Over the last ten days, there have been two significant developments in Iceland with regard to Icesave deposits, the high-yield savings accounts offered by the online bank Icesave in the Netherlands and the United Kingdom. On February 16, the Icelandic Parliament, the Althingi, passed a bill that — according to a report by Wendy Zeldin of the Library of Congress — would “enable the Icelandic government to guarantee loans from those two countries to cover Dutch and U.K. depositor claims stemming from the collapse of Icesave’s parent company, Landsbanki Islands h.f. Passage of the bill comes more than two years after the Iceland financial system’s near collapse in October 2008.”
Second, on February 22, Iceland’s President, Olafur Grimsson, called a referendum on the bill. According to a BBC article, President Grimmson told reporters, “It is important that the nation again will get its say.” In a March 2010 referendum on a previous version of the Icesave deal, 93.2 percent of Icelandic voters rejected that deal. The BBC noted that “[u]nder the terms of the latest deal Iceland will have longer to repay, and at a lower interest rate than before.” Moody’s warned, however, that if the bill were to be rejected, it would “likely downgrade the government’s ratings to Ba1 or below, given the negative repercussions that would follow for the country’s economic and financial normalisation,” and might “lead to a cut-off in the remaining $1.1 billion committed by the other Nordic countries and probably also to delays in Iceland’s IMF program.”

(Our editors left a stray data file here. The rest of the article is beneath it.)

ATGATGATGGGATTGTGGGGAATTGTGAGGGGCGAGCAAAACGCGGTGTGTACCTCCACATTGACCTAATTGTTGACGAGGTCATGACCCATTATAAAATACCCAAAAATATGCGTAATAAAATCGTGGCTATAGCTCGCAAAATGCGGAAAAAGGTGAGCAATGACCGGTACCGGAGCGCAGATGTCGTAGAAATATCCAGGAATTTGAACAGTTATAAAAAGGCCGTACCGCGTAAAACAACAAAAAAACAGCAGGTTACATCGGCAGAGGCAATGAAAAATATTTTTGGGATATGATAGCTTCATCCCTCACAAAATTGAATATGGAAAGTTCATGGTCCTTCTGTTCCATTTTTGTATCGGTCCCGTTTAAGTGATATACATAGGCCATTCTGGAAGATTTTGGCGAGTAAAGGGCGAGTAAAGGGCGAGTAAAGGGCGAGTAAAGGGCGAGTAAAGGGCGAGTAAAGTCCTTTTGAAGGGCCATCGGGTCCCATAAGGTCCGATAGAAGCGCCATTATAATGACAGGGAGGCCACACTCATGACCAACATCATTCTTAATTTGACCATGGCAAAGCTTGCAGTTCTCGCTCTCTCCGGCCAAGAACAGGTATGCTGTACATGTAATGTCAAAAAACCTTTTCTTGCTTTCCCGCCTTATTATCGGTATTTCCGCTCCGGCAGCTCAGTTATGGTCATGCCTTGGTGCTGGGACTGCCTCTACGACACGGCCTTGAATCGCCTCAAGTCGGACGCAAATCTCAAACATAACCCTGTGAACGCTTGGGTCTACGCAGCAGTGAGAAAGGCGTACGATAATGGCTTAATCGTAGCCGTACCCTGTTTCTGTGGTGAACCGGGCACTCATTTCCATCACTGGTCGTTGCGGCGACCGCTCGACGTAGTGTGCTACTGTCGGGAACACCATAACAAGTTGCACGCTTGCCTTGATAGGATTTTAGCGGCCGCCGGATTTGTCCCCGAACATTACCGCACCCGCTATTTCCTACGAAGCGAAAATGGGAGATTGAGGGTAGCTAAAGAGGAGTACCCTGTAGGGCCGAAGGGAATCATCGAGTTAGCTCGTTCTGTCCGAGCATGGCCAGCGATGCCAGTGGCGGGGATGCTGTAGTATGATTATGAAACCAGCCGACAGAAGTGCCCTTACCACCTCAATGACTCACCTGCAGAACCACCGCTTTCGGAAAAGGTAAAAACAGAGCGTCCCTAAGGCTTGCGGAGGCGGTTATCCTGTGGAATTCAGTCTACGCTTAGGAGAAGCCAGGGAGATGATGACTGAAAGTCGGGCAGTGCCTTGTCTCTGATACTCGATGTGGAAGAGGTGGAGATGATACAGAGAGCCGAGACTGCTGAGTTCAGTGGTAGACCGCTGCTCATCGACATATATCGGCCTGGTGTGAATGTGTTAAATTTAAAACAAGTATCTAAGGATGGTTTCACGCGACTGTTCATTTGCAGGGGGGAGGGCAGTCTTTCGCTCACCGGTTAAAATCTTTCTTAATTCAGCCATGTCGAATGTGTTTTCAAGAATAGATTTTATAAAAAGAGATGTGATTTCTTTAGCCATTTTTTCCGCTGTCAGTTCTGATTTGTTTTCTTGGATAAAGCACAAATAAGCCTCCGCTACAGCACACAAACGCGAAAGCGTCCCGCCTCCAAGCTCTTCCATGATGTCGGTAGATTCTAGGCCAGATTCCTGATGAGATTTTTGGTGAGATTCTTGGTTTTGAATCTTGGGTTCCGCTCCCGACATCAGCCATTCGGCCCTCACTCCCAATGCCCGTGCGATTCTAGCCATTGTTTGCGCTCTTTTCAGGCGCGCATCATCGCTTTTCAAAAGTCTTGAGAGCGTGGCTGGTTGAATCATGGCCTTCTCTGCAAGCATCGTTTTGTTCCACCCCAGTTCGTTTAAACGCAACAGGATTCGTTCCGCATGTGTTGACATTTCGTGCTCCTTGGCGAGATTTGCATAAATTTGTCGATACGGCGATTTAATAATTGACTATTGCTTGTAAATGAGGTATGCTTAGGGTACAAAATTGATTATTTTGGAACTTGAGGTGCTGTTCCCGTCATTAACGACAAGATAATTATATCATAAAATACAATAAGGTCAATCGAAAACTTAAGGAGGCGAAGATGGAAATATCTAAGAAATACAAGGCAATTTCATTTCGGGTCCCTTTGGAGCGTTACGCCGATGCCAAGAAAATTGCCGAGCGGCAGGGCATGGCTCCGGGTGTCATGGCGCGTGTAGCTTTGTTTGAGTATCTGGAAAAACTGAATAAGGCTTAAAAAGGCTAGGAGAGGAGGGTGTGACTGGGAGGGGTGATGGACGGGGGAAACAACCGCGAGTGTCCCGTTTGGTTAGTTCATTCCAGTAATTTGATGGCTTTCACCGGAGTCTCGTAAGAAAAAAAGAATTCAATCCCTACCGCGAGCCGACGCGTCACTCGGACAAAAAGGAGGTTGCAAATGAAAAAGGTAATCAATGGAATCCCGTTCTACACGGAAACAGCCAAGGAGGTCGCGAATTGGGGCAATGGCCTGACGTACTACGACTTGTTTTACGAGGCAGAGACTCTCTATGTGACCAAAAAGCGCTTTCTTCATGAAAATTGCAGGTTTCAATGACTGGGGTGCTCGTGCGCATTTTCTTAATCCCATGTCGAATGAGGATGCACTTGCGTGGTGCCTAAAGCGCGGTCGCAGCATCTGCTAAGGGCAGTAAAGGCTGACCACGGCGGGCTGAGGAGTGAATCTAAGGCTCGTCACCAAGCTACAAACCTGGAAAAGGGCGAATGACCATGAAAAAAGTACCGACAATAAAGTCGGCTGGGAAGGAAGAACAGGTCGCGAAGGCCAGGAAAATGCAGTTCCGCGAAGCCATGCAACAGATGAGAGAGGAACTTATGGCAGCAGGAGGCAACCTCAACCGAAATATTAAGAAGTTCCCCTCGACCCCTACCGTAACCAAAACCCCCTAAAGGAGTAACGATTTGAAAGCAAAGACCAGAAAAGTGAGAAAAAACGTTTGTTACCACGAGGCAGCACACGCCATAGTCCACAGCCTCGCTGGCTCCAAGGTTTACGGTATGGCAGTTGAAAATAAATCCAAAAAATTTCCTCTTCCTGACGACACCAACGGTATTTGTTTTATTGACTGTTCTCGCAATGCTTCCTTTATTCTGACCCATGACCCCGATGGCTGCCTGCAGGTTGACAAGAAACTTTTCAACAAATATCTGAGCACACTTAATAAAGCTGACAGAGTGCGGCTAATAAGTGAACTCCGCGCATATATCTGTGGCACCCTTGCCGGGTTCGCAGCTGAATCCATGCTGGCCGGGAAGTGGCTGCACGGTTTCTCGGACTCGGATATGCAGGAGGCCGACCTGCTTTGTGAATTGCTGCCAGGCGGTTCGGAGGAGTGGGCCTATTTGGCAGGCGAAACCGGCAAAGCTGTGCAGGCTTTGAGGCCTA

This post was originally published on the legacy ABA Section of Administrative Law and Regulatory Practice Notice and Comment blog, which merged with the Yale Journal on Regulation Notice and Comment blog in 2015.